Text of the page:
James White checked in with the media on Thursday as the team prepared to wrap up their offseason team activities which have all been held virtually this year with no on-field work. White and his teammates aren't expected in Foxboro until training camp is scheduled to start, which has provided a new set of challenges this spring.
"I think it's going to be challenging for everybody, not just the younger guys," said White. "Just not being together. We usually have two-and-a-half months of working together and forming that camaraderie, forming those relationships. We're just kind of going to get thrown in the fire a little bit. So you have to come in, study your plays, be in condition so we can limit the amount of mistakes. At the snap of a finger you'll be playing a game, so it will be challenging for everybody across the league and we'll see who can face that adversity. We just have to make the most out of it."
The seventh-year running back acknowledged everyone was doing their own thing to stay in shape and that they'll just have to be prepared to be thrown into the proverbial fire of training camp.
"It's going to be tough those first few days in camp or whenever we start no matter how much you're doing because it's going to be a little bit different once everything's kind of flying around and your coaches are yelling and screaming and all things of that nature," said White. "It will be an adjustment. You just have to be in the best shape possible so whenever we get back out there you're ready to go."
More importantly, White praised the Patriots organization and the conversations that were had in the wake of George Floyd's death and the protests for change that it sparked.
"I think everybody's trying to speak out a little bit more, a lot more people getting more comfortable, letting everybody know how they feel," said White. "And I think that's important and I know some people might not understand that racism and things of that nature still exist, but it does.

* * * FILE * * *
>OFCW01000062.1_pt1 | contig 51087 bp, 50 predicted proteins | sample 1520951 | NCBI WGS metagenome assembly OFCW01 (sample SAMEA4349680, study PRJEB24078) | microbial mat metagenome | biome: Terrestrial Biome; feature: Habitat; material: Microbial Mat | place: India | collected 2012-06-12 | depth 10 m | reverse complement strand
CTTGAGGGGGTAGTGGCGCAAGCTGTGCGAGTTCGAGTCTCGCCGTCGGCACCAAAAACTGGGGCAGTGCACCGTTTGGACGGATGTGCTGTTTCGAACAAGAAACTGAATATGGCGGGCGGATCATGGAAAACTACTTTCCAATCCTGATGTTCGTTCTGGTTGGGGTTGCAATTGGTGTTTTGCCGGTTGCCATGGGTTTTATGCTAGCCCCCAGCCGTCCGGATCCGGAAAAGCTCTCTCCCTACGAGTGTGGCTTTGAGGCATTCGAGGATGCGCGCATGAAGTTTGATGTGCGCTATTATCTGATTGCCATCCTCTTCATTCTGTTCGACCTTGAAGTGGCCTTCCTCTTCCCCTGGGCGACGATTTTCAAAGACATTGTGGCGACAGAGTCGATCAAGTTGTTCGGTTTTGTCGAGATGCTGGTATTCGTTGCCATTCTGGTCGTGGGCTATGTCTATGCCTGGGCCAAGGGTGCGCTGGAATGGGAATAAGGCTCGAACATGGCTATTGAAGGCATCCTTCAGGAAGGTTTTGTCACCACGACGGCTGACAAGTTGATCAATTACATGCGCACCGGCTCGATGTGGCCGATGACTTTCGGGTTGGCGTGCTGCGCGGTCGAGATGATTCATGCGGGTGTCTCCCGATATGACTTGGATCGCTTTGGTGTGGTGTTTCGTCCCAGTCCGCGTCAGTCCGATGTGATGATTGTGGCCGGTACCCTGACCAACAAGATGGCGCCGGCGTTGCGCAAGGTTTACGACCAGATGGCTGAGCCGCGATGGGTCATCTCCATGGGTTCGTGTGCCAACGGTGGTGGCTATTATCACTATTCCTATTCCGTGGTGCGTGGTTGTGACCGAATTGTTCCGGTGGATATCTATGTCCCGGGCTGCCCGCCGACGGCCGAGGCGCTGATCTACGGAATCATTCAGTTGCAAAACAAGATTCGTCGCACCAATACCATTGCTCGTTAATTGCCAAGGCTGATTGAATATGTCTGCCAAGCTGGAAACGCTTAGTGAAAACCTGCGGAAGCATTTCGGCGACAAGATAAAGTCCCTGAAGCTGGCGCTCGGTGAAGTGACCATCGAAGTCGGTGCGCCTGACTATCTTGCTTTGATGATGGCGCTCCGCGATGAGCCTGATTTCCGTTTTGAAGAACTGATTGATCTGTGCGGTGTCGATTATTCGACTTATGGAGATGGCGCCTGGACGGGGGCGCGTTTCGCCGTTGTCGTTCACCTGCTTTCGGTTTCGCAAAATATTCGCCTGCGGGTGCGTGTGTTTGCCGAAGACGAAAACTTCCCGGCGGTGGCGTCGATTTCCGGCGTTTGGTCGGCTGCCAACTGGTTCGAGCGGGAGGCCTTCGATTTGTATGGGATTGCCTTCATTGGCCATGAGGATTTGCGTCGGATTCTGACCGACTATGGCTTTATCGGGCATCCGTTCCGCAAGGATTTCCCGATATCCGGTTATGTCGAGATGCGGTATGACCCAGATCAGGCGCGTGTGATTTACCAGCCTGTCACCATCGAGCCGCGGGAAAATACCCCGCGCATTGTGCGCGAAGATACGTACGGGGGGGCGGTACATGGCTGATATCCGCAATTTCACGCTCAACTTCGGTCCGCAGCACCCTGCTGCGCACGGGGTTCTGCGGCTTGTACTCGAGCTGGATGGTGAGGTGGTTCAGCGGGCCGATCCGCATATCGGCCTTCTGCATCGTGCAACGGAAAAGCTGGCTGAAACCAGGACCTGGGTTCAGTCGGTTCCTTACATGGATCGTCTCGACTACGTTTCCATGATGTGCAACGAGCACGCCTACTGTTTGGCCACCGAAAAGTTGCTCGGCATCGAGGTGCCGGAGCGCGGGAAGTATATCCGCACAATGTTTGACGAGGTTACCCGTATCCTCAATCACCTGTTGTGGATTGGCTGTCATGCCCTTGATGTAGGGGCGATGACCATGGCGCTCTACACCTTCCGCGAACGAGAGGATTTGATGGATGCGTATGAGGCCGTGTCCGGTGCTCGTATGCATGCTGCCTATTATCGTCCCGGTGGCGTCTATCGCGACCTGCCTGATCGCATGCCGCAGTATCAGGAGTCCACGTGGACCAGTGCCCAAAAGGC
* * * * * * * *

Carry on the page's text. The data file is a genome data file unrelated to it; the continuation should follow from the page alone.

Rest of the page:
"A lot of the guys on the team have been working actively in the community – guys like Devin and Jason McCourty, Matt Slater – they have been going out to try and get laws changed to help the youth and things of that nature. They've always showed a great example of what should be done and how things should be done to make positive change in the world. It's good to have that veteran leadership and the leadership of Mr. Kraft. When you walk into the building you learn the outreach they try to make in the community and trying to make positive change. You learn from day one, as soon as you step in."
White passed along the message he took from Rahsaan Hall, director of the racial justice program at the ACLU of Massachusetts, who spoke to the team last week.
"[E]ducate people, educate yourself, so the world has a better understanding so that we can make change in a positive light," relayed White. "It's not going to change one day just because of protests for two days. We have to actively go out and speak to governors, politicians, all those people so they can hear our voices so things can change as soon as possible because it needs to happen."
Despite so many challenges this offseason, White said the team continued to do their best when it came to focusing on football.
"Coaches are challenging us the best that they could to tap in and learn new information," said White. "I think everybody made the most of the situation that was put in front of us. There's a lot of stuff going on in the world, but during that time with football, everybody was locked in and we spoke on situations that were going on in the world as a team so everybody has a better understanding of the problem."